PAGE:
The Salticids (from left, Seth Weaver, Elliott Bowman, Jake Myers and Cameron Byer) are the 2019 STEM Games Quiz Bowl champions. (Photo by Lauren Jefferson)

Salticids hoist the 2019 Quiz Bowl trophy (um, ok, they got t-shirts)

The Salticids AKA the Jumping Spiders, comprised of Elliott Bowman, Cameron Byer, Jake Myers and Seth Weaver, were crowned champions of Wednesday evening’s STEM Games Quiz Bowl at Eastern Mennonite University. The trivia contest has been hosted near the end of the spring semester since 2013.

Last year, it became the first official event of (and kind of like a STEM pre-party to) the university’s Academic and Creative Excellence Festival held the next day. The ACE Festival is a campus-wide culmination of the academic year with oral and poster presentations, art exhibitions and talks, concerts and performances.

Each of the eight teams competing in the STEM Quiz Bowl — among them the creatively named Team Entropically Favorable and Team No Math (who were indeed blessed in the random question selection with their wish) — included 3-4 members with a mix of majors and underclass/upperclass status.

The Salticids rode to victory on a (randomly chosen) slew of mathematics-related questions, offering the correct answers to such brainteasers as

  • the total number of  two-element subsets that can be formed from the 26 letters of the alphabet (325) and
  • the sum of all interior angles of an octagon (1080).
  • Questions about chemistry and physiology were also summarily batted aside with ease.

For their efforts, the quartet donned light blue t-shirts adorned with an emu giving a primary-feather-up (designed by a former visiting professor, Abigail Berkey). Only faculty members and past STEM Games champions possess the shirts, which have become a status symbol over the years, said department chair Tara Kishbaugh.

Kishbaugh was among 10 STEM faculty members in attendance at the games, which were moved from the traditional site in the iconic SC-106, currently under renovation, to Common Grounds Coffeehouse.

Professor Daniel King used his engineering prowess to attend accurately to the first soundwaves of each team’s acoustic devices (cowbells, mortar and pestle, etc.).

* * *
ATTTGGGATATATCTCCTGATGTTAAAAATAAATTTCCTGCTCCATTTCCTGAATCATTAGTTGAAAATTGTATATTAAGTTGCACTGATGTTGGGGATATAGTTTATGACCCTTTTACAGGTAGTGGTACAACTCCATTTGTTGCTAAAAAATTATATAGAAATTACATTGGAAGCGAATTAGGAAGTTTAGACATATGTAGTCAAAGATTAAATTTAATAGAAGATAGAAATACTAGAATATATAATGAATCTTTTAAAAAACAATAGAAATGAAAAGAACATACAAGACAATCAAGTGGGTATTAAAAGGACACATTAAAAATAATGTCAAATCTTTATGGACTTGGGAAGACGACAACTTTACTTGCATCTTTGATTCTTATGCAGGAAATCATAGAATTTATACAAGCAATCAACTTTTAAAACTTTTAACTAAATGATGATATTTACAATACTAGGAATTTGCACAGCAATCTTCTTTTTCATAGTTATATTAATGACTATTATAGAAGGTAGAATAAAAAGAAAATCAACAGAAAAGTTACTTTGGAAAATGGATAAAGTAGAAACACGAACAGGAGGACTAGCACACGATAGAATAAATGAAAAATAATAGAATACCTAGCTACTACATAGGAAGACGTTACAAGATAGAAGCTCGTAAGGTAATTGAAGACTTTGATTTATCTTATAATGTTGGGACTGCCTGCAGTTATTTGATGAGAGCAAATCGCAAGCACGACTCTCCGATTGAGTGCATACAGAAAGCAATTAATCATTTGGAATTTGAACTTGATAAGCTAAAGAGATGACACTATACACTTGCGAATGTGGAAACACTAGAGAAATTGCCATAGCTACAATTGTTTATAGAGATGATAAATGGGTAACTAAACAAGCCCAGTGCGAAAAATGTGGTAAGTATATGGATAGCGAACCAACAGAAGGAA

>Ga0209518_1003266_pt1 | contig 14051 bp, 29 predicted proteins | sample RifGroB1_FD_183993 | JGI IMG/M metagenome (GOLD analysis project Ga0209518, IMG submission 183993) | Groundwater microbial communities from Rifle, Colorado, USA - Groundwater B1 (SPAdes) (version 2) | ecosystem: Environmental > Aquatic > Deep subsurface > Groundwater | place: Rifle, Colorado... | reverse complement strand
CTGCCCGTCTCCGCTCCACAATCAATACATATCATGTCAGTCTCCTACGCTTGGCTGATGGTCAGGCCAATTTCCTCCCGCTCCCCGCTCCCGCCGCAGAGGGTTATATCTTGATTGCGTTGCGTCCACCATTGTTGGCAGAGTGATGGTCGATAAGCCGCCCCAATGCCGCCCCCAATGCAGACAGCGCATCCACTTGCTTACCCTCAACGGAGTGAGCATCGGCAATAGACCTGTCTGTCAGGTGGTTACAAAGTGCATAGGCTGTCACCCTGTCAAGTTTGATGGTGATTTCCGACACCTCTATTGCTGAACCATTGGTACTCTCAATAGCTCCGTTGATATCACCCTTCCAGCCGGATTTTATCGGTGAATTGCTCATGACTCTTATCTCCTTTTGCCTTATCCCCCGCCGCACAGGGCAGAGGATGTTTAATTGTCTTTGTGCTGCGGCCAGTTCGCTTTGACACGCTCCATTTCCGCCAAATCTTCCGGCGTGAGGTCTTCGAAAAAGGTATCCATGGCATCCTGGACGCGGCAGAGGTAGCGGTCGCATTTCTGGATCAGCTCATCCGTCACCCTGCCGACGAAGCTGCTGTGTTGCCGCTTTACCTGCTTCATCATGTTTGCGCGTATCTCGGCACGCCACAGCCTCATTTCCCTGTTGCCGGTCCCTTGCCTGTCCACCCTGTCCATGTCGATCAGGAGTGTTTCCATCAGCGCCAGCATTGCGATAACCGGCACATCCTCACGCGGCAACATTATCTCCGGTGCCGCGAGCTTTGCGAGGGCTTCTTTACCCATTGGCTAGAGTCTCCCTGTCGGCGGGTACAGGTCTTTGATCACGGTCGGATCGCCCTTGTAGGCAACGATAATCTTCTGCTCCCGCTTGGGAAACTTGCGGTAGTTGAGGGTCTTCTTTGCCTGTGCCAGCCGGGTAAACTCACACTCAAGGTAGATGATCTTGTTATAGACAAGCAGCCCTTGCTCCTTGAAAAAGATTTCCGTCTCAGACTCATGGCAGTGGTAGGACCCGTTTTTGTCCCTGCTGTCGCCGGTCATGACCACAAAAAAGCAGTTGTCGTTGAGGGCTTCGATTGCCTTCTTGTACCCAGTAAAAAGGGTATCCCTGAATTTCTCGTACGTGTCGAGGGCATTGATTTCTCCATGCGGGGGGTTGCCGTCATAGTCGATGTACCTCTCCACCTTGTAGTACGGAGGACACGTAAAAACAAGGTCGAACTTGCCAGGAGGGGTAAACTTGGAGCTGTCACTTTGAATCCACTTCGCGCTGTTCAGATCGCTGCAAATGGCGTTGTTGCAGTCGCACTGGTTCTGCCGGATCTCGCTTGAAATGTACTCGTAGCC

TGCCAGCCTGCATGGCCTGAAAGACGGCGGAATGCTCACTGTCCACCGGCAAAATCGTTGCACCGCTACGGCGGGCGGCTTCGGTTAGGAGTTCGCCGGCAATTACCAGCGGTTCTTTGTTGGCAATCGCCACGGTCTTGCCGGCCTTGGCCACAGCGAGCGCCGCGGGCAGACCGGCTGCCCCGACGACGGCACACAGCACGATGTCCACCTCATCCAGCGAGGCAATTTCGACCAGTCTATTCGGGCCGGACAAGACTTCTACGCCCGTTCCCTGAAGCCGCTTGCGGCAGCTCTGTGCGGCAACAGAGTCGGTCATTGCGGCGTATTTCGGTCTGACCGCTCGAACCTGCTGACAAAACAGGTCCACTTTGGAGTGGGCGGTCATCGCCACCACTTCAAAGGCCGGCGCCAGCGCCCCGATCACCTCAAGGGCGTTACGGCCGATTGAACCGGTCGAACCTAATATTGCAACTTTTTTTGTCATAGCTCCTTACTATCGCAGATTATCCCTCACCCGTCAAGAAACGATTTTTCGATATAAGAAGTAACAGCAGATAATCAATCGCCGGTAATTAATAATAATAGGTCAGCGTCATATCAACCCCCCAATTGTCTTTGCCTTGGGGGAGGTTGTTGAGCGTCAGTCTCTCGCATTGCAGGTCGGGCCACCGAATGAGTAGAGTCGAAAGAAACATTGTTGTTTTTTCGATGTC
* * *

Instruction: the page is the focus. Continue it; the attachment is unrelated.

Professor Jeff Copeland kept a somewhat accurate score throughout. Professor Steve Cessna raised his arms in triumph when one of his plant biology questions (Is a bay magnolia tree a dicot or monocot? Answer: neither) stumped both teams.

Some incorrect answers, or even correct answers delayed by excessive memory searching, drew groans from the attending professors.

Professor Laurie Yoder was excessively pleased when one of her questions — the identification of a mysterious equation — went unanswered because, as she noted, with some relief, “No one here has taken the class.” If they had, it would have been easily recognizable as Schrödinger’s equation (“cat in a box,” some wiseacre yelled, too late).

Chemistry professor Matt Siderhurst MC’ed the event, occasionally mispronouncing multisyllabic terms from outside his field and offering a side-commentary that diverged into the arcane: i.e., after reading the question, “Coat patterning in tortoiseshell calico cats is the result of what genetic factor?” Siderhurst queried the crowd, “If they have orange in their coats, doesn’t that mean they came with the Vikings?”*

(Across the room, Copeland paused from his attentive counting of questions and accrued points and somewhat sadly shook his head.)

The “phone-a-friend/lifeline” option resulted in opportunities for public shame and betrayal. Daniel Harker, for example, denied a request by the flailing Salticids to answer a question in a field of his apparent expertise. One member of the No Maths squad waved away the issued lifeline from another team, claiming he had failed that particular exam.

Interspersed with the hardcore science trivia were questions asking competitors to identify faculty members by their academic degree-granting institutions, perhaps the name of published research, or their children’s names.

The internationals among the faculty were most quickly identified: Professor Kris Schmidt’s descriptive phrase got only so far as the word Manitoba before the cowbell rang; swiftly named as a denizen, for all three of his degrees, from the University of Rome was EMU’s newest computer science professor, Dottore Stefano Colafranceschi. Questions about research into T-Cells and ruffed grouse as topics of interest for Professor Julia Halterman and Professor Jim Yoder were also easy pickings.

During intermissions between team duals, junior Melissa Kinkaid posed questions asking faculty to identify senior STEM majors by quirky personality traits and life experiences (for example, which senior broke a test tube, and then a beaker, too, on her  first day of O Chem?). Copeland won the prize of a battered and unclaimed aluminum water bottle that everyone was tired of seeing in Suter Science Center.

Snacks were available, of course, and a good time was had by all in the midst of the end-of-semester crunch.

*The correct answer to this question, which no team was able to answer, is X-chromosome inactivation in female cats. And Siderhurt’s synaptic pulses were not failing in the dying embers of the culminating academic year: he did read something about Vikings and cats, probably this.

 

Join the Discussion on “Salticids hoist the 2019 Quiz Bowl trophy (um, ok, they got t-shirts)

  1. “Professor Steve Cessna raised his arms in triumph when one of his plant biology questions (Is a bay magnolia tree a dicot or monocot? Answer: neither) stumped both teams.”

    Although I may be one of the few who knows where Steve’s coming from (magnoliids)… the recent Flora of Virginia (2012) lists the bay magnolia as a dicot. Just saying…

    :)

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